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An unfortunate German fox has become a naturally occurring Damien Hirst sculpture

A block of ice with a frozen fox
DPA/Johannes Stehle
The Imossibility of My Heart Frozen in the Infinite Pursuit of Oblivion Forever
  • Cassie Werber
By Cassie Werber

Cassie writes about the world of work.

Published Last updated This article is more than 2 years old.

It sounds like a parable: A fox that crosses a river in the depths of winter, but never makes it to the other side. In Germany, one fox fell into freezing water and became perfectly preserved in a block of ice—creating a beautiful and terrible accidental sculpture.

Many of us know little about what happens to the teeming nature all around us. But Franz Stehle, a hunter in Baden-Württemberg in southwest Germany, has found frozen deer and wild boar in the petrified waters, Bild reports. He came across the fox (Fuchs in German) in December 2016 in the Danube, and cut it out of the ice in order to dispose of it. First, though, he photographed it. The result is both mournful, but also incredible:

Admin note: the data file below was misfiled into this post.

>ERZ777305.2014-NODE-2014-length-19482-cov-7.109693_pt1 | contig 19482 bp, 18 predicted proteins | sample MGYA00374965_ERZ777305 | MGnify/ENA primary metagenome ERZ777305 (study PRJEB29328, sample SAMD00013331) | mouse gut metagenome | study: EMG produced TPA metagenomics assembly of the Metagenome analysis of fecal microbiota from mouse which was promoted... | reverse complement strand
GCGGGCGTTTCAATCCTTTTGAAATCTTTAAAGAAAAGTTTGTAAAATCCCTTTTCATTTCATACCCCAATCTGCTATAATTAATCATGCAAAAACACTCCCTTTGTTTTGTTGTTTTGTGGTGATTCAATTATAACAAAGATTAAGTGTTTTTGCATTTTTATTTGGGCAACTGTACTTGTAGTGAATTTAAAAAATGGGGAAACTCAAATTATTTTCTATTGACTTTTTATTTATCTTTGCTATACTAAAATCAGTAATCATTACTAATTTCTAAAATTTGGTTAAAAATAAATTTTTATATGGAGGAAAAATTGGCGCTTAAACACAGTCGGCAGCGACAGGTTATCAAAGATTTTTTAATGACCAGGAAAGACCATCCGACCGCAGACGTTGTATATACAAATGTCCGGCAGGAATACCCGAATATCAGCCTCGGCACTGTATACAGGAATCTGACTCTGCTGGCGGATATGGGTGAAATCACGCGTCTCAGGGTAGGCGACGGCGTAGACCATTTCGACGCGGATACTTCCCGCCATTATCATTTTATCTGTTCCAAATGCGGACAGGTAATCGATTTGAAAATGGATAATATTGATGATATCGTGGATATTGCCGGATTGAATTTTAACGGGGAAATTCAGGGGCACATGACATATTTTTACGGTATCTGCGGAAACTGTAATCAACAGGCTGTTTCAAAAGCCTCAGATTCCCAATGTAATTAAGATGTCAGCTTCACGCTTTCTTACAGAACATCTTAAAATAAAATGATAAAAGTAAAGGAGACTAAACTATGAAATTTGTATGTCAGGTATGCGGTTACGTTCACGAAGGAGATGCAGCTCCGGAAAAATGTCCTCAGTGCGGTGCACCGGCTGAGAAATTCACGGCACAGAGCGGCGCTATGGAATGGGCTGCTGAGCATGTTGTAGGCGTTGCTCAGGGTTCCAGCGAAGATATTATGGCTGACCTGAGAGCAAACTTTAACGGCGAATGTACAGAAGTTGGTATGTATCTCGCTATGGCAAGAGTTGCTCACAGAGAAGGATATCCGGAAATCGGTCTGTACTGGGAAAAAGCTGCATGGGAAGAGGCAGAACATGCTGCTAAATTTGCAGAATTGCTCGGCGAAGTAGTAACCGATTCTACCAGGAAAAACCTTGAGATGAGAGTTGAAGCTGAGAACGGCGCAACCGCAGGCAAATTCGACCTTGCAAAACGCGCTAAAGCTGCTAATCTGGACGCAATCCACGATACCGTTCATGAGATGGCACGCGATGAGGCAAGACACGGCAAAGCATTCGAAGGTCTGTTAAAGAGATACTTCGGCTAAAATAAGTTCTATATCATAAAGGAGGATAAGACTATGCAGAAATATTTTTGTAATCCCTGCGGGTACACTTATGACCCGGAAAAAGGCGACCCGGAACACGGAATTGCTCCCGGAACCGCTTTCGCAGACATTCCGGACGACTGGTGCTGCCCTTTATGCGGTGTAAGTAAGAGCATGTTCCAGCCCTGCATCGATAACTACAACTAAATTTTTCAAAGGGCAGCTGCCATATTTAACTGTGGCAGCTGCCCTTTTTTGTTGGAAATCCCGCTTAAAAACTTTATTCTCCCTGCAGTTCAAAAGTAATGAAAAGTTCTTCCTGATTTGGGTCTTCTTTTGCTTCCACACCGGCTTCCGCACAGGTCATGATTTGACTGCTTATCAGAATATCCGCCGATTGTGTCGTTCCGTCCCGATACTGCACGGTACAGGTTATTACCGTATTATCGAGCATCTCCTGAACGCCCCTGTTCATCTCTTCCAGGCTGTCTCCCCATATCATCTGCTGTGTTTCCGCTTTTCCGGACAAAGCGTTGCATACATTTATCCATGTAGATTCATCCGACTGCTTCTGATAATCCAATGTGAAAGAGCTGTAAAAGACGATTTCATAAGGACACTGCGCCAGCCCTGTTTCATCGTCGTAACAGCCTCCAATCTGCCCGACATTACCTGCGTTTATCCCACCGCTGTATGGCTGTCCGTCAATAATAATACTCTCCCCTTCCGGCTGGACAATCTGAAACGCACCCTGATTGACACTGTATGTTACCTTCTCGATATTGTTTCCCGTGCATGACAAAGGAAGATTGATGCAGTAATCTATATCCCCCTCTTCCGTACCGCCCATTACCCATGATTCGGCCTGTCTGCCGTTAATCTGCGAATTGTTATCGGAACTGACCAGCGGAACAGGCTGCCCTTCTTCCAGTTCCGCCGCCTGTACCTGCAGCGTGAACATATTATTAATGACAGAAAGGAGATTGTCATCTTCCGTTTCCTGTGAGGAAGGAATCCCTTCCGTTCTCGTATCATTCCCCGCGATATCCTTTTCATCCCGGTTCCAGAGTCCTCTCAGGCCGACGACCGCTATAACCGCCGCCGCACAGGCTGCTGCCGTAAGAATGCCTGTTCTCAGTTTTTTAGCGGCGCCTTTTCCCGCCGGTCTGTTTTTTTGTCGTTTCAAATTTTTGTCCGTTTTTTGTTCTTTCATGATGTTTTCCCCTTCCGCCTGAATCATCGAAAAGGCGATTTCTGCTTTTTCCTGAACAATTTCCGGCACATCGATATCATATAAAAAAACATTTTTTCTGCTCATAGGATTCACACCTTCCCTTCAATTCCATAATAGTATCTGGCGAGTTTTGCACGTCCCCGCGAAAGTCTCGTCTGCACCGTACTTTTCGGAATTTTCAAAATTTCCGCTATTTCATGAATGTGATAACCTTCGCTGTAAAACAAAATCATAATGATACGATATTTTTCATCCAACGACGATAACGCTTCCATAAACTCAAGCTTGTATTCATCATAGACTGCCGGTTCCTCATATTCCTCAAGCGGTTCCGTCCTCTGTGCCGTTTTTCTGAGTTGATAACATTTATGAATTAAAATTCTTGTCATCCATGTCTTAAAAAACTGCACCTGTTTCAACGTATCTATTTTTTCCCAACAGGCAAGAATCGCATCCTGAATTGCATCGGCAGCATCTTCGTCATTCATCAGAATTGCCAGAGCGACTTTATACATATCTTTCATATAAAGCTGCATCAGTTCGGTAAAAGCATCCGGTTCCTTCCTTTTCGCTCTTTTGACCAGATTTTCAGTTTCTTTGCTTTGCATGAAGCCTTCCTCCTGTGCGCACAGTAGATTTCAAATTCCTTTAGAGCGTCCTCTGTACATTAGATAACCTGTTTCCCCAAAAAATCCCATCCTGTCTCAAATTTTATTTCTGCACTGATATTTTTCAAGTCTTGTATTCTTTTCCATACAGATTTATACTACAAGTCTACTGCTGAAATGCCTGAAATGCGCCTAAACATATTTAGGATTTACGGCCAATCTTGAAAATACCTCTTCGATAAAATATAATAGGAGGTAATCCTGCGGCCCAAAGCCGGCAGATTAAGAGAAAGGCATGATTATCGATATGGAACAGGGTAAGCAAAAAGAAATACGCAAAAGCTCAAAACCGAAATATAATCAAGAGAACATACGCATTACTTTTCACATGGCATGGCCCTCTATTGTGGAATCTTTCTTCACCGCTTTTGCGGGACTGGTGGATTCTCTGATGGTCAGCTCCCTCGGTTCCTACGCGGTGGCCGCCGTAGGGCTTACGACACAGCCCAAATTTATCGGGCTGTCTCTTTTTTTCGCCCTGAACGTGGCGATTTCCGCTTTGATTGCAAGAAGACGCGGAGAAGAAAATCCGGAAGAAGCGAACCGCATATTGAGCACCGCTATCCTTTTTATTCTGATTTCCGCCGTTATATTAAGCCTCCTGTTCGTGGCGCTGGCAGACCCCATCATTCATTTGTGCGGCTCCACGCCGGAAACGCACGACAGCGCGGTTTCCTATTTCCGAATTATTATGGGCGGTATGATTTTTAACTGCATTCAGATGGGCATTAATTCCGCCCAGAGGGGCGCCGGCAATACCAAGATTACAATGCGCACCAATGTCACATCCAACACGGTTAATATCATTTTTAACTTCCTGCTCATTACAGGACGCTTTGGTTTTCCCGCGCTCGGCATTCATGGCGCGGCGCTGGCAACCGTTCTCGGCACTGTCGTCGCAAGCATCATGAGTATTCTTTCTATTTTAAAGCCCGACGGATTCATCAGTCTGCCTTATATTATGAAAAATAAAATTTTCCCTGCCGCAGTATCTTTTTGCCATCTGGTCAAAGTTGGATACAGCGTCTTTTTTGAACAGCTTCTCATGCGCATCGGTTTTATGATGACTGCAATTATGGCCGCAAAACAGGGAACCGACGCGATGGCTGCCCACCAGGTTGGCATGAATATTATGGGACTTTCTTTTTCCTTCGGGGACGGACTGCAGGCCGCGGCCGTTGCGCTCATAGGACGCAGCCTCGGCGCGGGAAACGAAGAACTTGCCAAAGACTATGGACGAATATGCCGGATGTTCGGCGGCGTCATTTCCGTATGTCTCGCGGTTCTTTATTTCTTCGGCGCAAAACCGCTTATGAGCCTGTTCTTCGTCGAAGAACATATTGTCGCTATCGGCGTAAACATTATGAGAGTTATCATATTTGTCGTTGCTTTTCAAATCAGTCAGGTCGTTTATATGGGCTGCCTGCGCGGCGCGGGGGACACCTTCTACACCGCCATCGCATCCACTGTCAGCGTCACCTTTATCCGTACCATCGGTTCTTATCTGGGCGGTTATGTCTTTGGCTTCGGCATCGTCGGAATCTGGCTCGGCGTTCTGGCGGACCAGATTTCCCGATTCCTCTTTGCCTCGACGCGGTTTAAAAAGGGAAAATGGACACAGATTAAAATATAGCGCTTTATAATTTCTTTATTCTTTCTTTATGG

The fox block recalls works by British artist Damien Hirst, who in the 1990s created controversial artworks by suspending sharks, sheep, and other animals in tanks of formaldehyde:

Hirst called his 1991 shark piece The Physical Impossibility of Death in the Mind of Someone Living:

We have come up with more than one name for Stehle’s 2017 fox, including Winter In My Heart Always Somewhere, The Impossibility Of Understanding The Other Side, and, as German newspaper Bild put it, A Warning To Us All.

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